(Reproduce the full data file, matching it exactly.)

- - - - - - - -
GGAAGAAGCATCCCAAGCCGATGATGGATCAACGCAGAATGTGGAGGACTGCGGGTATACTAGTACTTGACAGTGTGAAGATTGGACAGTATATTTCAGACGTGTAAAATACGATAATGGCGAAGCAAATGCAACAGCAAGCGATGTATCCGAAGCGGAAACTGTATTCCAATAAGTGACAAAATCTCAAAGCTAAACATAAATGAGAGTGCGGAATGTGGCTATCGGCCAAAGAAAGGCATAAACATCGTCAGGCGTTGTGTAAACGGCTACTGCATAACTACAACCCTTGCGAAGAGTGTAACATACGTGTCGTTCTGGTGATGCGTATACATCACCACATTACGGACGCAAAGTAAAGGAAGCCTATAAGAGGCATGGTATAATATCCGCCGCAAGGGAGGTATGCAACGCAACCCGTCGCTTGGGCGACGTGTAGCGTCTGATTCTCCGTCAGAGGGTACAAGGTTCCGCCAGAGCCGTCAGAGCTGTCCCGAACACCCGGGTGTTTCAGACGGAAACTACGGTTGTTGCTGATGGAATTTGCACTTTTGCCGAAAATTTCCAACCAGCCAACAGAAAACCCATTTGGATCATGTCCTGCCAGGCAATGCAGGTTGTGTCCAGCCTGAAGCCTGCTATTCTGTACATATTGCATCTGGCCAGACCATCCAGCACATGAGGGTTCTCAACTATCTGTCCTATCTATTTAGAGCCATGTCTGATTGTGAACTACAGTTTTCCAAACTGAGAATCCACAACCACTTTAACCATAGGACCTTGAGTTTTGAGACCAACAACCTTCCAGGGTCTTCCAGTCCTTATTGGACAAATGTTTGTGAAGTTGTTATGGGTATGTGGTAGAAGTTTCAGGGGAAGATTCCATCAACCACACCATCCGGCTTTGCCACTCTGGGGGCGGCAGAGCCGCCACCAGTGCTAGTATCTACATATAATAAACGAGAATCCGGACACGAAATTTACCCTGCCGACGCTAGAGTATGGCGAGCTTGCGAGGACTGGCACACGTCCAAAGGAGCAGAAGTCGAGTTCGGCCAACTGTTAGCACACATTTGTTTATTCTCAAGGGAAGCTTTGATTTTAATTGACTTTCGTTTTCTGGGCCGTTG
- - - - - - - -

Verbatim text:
GGAAGAAGCATCCCAAGCCGATGATGGATCAACGCAGAATGTGGAGGACTGCGGGTATACTAGTACTTGACAGTGTGAAGATTGGACAGTATATTTCAGACGTGTAAAATACGATAATGGCGAAGCAAATGCAACAGCAAGCGATGTATCCGAAGCGGAAACTGTATTCCAATAAGTGACAAAATCTCAAAGCTAAACATAAATGAGAGTGCGGAATGTGGCTATCGGCCAAAGAAAGGCATAAACATCGTCAGGCGTTGTGTAAACGGCTACTGCATAACTACAACCCTTGCGAAGAGTGTAACATACGTGTCGTTCTGGTGATGCGTATACATCACCACATTACGGACGCAAAGTAAAGGAAGCCTATAAGAGGCATGGTATAATATCCGCCGCAAGGGAGGTATGCAACGCAACCCGTCGCTTGGGCGACGTGTAGCGTCTGATTCTCCGTCAGAGGGTACAAGGTTCCGCCAGAGCCGTCAGAGCTGTCCCGAACACCCGGGTGTTTCAGACGGAAACTACGGTTGTTGCTGATGGAATTTGCACTTTTGCCGAAAATTTCCAACCAGCCAACAGAAAACCCATTTGGATCATGTCCTGCCAGGCAATGCAGGTTGTGTCCAGCCTGAAGCCTGCTATTCTGTACATATTGCATCTGGCCAGACCATCCAGCACATGAGGGTTCTCAACTATCTGTCCTATCTATTTAGAGCCATGTCTGATTGTGAACTACAGTTTTCCAAACTGAGAATCCACAACCACTTTAACCATAGGACCTTGAGTTTTGAGACCAACAACCTTCCAGGGTCTTCCAGTCCTTATTGGACAAATGTTTGTGAAGTTGTTATGGGTATGTGGTAGAAGTTTCAGGGGAAGATTCCATCAACCACACCATCCGGCTTTGCCACTCTGGGGGCGGCAGAGCCGCCACCAGTGCTAGTATCTACATATAATAAACGAGAATCCGGACACGAAATTTACCCTGCCGACGCTAGAGTATGGCGAGCTTGCGAGGACTGGCACACGTCCAAAGGAGCAGAAGTCGAGTTCGGCCAACTGTTAGCACACATTTGTTTATTCTCAAGGGAAGCTTTGATTTTAATTGACTTTCGTTTTCTGGGCCGTTG